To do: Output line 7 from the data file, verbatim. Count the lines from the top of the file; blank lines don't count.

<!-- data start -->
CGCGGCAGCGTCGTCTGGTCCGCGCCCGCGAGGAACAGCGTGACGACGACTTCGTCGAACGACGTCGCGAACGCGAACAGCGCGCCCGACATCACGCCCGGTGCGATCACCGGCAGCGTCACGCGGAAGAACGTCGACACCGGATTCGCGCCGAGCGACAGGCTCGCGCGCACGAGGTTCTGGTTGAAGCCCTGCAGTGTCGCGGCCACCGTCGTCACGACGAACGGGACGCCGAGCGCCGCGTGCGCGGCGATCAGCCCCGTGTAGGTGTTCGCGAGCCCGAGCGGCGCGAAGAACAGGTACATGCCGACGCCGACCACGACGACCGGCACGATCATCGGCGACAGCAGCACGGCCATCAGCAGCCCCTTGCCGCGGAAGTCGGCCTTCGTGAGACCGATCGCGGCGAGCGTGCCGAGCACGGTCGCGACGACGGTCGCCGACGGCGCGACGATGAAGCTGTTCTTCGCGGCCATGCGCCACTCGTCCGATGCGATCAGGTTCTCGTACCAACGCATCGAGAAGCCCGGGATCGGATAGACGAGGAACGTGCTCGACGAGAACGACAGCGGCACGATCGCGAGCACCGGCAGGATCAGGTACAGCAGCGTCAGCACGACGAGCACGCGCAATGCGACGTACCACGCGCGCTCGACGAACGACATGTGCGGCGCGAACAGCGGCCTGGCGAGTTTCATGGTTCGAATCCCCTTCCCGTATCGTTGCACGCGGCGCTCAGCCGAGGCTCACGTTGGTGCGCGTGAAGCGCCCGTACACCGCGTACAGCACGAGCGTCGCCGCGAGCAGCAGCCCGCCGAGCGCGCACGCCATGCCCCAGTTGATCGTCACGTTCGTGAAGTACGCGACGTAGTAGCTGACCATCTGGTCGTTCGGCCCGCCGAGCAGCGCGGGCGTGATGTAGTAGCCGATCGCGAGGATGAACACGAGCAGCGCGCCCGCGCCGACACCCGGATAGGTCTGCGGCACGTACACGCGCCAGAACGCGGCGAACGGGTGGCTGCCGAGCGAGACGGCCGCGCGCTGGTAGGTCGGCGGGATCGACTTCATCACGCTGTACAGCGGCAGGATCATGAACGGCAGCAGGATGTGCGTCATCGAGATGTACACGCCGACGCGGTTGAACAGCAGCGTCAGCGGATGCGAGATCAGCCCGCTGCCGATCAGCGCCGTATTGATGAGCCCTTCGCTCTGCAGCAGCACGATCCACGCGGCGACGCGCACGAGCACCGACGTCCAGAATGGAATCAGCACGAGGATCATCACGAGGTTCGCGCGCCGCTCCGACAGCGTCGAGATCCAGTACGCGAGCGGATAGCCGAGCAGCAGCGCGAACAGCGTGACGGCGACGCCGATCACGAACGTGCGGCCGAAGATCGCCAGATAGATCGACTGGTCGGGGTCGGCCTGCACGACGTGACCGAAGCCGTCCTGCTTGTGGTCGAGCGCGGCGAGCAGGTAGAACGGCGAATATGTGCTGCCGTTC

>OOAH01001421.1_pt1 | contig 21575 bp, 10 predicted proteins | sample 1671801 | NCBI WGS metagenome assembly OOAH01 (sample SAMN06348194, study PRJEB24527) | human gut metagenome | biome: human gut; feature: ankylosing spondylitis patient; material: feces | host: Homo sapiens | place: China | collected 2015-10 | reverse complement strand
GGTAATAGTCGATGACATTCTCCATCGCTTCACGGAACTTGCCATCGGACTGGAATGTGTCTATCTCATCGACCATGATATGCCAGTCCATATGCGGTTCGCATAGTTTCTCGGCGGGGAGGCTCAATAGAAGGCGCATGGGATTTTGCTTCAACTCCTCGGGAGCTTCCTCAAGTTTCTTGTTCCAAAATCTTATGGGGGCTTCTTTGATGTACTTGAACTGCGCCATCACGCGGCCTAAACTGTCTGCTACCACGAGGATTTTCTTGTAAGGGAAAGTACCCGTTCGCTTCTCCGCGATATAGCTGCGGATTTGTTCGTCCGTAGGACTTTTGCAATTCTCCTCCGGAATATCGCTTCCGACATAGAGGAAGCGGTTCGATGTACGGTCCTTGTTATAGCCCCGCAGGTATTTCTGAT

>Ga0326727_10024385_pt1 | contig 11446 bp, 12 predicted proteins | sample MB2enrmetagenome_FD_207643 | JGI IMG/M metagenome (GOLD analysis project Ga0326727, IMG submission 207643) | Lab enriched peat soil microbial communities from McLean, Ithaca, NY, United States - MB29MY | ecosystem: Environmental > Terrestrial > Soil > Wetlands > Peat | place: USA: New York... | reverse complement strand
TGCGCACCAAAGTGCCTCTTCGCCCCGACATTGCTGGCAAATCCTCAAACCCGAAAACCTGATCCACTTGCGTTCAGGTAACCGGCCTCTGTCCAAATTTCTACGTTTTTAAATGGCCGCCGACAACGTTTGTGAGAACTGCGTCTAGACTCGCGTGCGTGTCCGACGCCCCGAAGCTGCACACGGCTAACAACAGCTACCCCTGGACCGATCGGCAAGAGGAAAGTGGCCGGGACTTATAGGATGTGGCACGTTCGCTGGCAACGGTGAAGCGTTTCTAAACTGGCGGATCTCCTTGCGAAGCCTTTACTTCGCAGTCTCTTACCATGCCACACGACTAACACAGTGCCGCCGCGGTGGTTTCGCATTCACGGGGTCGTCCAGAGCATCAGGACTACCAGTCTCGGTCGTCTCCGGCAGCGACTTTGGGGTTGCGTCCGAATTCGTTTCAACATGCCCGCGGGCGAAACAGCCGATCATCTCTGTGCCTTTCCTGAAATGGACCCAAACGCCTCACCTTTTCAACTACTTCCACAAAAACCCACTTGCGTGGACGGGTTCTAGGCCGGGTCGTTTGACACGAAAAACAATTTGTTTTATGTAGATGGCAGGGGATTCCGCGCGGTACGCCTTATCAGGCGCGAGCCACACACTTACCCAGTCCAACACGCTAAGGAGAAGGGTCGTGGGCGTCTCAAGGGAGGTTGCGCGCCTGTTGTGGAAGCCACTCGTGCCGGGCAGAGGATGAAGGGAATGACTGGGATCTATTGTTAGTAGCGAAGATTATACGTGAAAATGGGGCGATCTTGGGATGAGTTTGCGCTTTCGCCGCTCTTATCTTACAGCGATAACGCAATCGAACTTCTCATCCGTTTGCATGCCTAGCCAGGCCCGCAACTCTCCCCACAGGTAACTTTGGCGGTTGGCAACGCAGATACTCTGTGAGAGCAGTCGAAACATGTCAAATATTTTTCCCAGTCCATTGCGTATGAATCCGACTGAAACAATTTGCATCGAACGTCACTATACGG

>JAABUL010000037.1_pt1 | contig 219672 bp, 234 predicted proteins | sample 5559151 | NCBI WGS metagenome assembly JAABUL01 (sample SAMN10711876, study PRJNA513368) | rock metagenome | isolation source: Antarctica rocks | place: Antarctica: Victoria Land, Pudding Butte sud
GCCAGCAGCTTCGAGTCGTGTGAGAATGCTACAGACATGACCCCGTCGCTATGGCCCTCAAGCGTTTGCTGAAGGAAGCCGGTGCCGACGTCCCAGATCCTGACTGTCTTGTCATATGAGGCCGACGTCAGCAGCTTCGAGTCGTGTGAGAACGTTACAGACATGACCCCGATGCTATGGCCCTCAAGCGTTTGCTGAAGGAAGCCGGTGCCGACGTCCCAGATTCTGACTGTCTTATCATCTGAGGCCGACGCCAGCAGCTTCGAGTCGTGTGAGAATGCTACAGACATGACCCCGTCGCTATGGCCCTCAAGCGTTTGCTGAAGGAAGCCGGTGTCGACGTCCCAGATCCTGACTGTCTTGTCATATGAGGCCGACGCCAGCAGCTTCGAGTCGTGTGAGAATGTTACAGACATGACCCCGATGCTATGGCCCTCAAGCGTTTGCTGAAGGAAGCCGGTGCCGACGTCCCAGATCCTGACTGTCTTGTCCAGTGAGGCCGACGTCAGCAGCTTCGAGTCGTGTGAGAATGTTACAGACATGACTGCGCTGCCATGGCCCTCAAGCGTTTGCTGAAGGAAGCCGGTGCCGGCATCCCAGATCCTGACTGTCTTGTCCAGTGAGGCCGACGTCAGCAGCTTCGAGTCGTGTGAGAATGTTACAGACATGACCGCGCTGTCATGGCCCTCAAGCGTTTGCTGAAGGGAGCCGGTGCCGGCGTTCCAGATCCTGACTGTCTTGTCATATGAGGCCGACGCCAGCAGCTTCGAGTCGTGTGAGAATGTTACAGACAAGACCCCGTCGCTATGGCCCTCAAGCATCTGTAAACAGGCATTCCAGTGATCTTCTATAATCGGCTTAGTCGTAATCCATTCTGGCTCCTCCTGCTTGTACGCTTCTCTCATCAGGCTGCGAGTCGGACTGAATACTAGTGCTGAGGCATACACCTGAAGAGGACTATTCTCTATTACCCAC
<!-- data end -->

GCCAGCAGCTTCGAGTCGTGTGAGAATGCTACAGACATGACCCCGTCGCTATGGCCCTCAAGCGTTTGCTGAAGGAAGCCGGTGCCGACGTCCCAGATCCTGACTGTCTTGTCATATGAGGCCGACGTCAGCAGCTTCGAGTCGTGTGAGAACGTTACAGACATGACCCCGATGCTATGGCCCTCAAGCGTTTGCTGAAGGAAGCCGGTGCCGACGTCCCAGATTCTGACTGTCTTATCATCTGAGGCCGACGCCAGCAGCTTCGAGTCGTGTGAGAATGCTACAGACATGACCCCGTCGCTATGGCCCTCAAGCGTTTGCTGAAGGAAGCCGGTGTCGACGTCCCAGATCCTGACTGTCTTGTCATATGAGGCCGACGCCAGCAGCTTCGAGTCGTGTGAGAATGTTACAGACATGACCCCGATGCTATGGCCCTCAAGCGTTTGCTGAAGGAAGCCGGTGCCGACGTCCCAGATCCTGACTGTCTTGTCCAGTGAGGCCGACGTCAGCAGCTTCGAGTCGTGTGAGAATGTTACAGACATGACTGCGCTGCCATGGCCCTCAAGCGTTTGCTGAAGGAAGCCGGTGCCGGCATCCCAGATCCTGACTGTCTTGTCCAGTGAGGCCGACGTCAGCAGCTTCGAGTCGTGTGAGAATGTTACAGACATGACCGCGCTGTCATGGCCCTCAAGCGTTTGCTGAAGGGAGCCGGTGCCGGCGTTCCAGATCCTGACTGTCTTGTCATATGAGGCCGACGCCAGCAGCTTCGAGTCGTGTGAGAATGTTACAGACAAGACCCCGTCGCTATGGCCCTCAAGCATCTGTAAACAGGCATTCCAGTGATCTTCTATAATCGGCTTAGTCGTAATCCATTCTGGCTCCTCCTGCTTGTACGCTTCTCTCATCAGGCTGCGAGTCGGACTGAATACTAGTGCTGAGGCATACACCTGAAGAGGACTATTCTCTATTACCCAC